“Don’t forget your passport! As is, Canada never wants to let you go!”
“Mom,” said Avery, “I think Parker is the one who needs reminding. He has a history. We don’t want him to come back from Canada without pants.”
Joanna burst out laughing. Parker touched her hand on the table, smiling.
Parker and Joanna worked for Google, he in advertising and she in software. They had not met at work but at a house party in the Hamptons on the Fourth of July a year ago. Parker had gone home in his swim trunks, forgetting his pants at the party. Joanna had found them under the couch; to be more exact, her parents had. It was their cottage in the Hamptons. The pants were a joke, corduroy shorts patterned with little boats with red, white, and blue sails, purposely too small for Parker; the vacuum had sucked them up when Joanna’s father was cleaning. How was that for a first impression.
“My dad calls Parker Cinderella,” Joanna said. “He thinks he’s being funny.” She turned and kissed Parker on the cheek. “You got me,” Parker said. The two of them were so cute retelling this cute story, heads tilted together like literal lovebirds.
“It’s not as fancy as it sounds, having a house in the Hamptons,” Joanna said. “Just FYI.”
“It’s like having a house up north here,” Parker added. “It’s just a thing that most people from there do.”
Joanna had finished her mimosa and stopped uptalking. She asked Avery questions about Spain in a tone that made them sound more like statements.
Avery spoke six languages and, after she graduated, might end up as an interpreter for some diplomat—but for the present, she wanted to drift. There was a freedom in places where nobody knew you and you had no memories and no expectations. You did not know better: what to want, what you might be missing.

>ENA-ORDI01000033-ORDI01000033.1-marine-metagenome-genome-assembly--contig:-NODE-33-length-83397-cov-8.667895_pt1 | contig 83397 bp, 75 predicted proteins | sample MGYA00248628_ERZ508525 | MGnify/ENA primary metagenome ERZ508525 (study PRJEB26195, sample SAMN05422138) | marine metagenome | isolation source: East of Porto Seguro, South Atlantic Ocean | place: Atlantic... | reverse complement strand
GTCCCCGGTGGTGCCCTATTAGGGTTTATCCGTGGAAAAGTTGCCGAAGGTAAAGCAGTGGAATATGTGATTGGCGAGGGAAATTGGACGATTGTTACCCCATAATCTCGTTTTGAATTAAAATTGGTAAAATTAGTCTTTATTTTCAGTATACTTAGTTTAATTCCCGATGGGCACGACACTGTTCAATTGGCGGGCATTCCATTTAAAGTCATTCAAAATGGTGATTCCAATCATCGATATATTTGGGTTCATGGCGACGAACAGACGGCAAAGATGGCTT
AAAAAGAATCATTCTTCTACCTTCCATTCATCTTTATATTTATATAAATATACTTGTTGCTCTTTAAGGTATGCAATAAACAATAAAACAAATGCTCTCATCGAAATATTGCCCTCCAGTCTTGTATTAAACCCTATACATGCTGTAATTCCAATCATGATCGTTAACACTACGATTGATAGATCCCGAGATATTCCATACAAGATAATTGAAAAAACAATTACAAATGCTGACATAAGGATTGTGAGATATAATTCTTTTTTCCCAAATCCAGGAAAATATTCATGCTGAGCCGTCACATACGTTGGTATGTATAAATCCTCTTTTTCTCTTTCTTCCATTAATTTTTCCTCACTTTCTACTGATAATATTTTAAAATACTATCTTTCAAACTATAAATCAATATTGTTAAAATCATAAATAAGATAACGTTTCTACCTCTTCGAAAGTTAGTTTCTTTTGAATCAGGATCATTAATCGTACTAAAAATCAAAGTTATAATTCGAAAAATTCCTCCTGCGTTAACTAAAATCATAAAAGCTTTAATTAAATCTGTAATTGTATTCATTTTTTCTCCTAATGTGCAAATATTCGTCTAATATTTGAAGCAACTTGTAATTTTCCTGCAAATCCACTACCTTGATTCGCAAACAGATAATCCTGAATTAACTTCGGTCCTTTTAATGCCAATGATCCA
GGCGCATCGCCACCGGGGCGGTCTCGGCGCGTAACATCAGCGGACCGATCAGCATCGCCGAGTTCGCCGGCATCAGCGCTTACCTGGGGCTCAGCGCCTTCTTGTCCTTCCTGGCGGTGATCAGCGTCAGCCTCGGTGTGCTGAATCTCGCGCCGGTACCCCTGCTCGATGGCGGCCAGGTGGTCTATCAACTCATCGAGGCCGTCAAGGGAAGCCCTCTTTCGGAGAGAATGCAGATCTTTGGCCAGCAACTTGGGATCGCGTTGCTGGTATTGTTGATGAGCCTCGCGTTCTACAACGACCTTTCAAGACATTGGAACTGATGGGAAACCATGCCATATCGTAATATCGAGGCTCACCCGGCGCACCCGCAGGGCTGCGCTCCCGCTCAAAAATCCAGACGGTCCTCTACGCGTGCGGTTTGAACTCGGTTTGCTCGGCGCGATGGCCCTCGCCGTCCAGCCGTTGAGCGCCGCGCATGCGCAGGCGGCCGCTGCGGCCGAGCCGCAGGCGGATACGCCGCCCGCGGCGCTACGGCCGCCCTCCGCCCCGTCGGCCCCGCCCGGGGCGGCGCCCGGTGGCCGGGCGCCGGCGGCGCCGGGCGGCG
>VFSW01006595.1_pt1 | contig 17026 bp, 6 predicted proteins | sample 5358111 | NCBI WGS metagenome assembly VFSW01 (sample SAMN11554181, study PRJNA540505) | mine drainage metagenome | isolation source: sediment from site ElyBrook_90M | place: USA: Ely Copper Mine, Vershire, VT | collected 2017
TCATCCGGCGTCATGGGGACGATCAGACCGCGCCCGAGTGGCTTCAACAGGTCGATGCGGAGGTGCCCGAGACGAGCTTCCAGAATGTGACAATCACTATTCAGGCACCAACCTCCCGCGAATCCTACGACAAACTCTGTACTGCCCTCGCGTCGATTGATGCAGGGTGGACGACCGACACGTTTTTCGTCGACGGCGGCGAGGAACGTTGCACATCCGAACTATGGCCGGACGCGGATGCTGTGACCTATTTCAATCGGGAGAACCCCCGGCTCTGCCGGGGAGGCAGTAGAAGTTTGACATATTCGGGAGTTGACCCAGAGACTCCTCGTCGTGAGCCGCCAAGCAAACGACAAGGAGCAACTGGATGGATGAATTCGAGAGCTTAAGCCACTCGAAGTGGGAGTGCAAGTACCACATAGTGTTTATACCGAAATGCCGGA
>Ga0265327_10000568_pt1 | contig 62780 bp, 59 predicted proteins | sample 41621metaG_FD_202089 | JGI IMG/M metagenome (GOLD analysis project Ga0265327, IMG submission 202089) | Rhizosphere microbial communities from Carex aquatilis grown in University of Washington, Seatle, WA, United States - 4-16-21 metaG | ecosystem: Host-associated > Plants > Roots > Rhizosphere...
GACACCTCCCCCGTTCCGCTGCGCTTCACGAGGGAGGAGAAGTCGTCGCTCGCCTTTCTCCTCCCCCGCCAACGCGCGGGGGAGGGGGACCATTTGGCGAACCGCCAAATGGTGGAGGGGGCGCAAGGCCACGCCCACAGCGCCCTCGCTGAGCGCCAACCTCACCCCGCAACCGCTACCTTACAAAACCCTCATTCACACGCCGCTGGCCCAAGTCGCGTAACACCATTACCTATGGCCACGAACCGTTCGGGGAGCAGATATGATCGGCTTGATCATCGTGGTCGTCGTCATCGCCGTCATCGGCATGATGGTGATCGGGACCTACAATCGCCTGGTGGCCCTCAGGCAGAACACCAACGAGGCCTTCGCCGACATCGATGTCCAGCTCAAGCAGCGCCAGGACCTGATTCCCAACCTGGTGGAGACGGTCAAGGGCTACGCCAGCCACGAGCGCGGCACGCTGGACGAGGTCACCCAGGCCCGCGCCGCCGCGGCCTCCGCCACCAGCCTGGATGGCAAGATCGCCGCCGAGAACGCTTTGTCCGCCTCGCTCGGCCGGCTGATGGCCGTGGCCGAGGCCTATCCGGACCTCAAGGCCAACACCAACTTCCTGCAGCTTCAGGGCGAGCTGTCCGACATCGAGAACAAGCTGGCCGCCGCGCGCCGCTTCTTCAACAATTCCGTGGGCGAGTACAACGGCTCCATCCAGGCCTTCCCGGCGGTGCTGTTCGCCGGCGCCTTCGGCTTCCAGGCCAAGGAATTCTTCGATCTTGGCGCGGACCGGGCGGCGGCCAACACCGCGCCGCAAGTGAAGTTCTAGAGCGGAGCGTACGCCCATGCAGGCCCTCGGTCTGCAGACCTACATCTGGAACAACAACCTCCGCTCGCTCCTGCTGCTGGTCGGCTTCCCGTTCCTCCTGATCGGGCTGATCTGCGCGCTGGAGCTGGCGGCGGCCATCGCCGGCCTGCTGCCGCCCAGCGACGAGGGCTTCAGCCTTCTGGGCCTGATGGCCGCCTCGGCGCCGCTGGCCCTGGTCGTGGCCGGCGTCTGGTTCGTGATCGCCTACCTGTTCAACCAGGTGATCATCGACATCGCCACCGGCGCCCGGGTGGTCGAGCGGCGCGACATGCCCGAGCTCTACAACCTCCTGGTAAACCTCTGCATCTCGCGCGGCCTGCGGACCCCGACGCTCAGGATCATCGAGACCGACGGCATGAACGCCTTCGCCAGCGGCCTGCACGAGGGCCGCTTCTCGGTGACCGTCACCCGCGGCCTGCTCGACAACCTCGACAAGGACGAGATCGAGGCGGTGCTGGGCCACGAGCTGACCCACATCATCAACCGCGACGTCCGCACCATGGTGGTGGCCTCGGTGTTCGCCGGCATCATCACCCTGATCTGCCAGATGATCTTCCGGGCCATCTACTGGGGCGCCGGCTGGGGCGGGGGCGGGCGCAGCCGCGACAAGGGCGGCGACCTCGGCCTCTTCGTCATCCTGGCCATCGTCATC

Joanna was an attentive listener, and Parker was spooning strawberries onto her plate for her. When she looked down and saw them there, she started then shook her head at Parker. She had a friendly way of laughing at everything you said. It came with the odd side effect that whenever she did not laugh after you spoke, you felt offended and glanced over to see if she had been listening.
Once the plates were empty, Avery picked up a bowl stippled with sausage fat and excused herself. “I’m taking a nap.” She was still jetlagged, and the mimosas had made her sleepy and irritable.
“When should I wake you,” her mother said, “to give you enough time to change your dress for dinner?”
“I was going to wear this dress.”
Parker and Joanna would wash the breakfast dishes. Joanna would shower in the Jack-and-Jill bathroom, and Parker would sit on the guest bed noodling around on Avery’s guitar as Joanna blow-dried her hair at the mirror.
“It’s hard to play and sing at the same time,” he would shout.
“It’s hard to play and sing at the same time.”
Avery would try and fail to nap.
As Joanna dressed, Parker would pack for the pool and the casino. Avery would see his backpack on the kitchen counter with a gold Coach makeup bag sticking out of the front pocket. He would be leaning on the banister with a pair of high-heeled strappy sandals in one hand and, in the other, a pink brush twisted with strands of long dark hair. He would call up the stairs.
He would call, “Jo?” To Avery, he would say, “She’s always late. It’s kind of her thing.”
From the beginning, Avery had been certain that she would be the one who ruined it. When the couple arrived at midnight, they would catch her in the spotless kitchen extracting a tin of facial wax from the microwave with oven mitts, stubby black lip hairs floating in the amber liquid. She would leave behind a single pubic hair on the floor of the shared bathroom. She had already picked one up with a tissue, not sure who it belonged to and knowing that if the other girl saw it, she would be similarly uncertain. She would leave her dirty dishes in plain sight on the kitchen island. She would forget to flush. She would call the significant other the wrong name or the name of the previous girlfriend. If she were to, say, slip up, just say that she did, which one of these things could she do without embarrassing herself, too?
Joanna came down the stairs, late as always, late because it was her thing. Like their father, Parker was methodical, diligent, regimented, but if he felt impatient with Joanna, he did not show it. She helped herself to another cup of coffee, and he said that he would wait for her. As she drank, Parker leaned across the breakfast table where the used champagne glasses had been abandoned, upturned and fingerprinted, but still so formal and fine. “I just wanted you to know,” Avery’s brother told the significant other, “we aren’t always like this. This is special. All of this is for you.”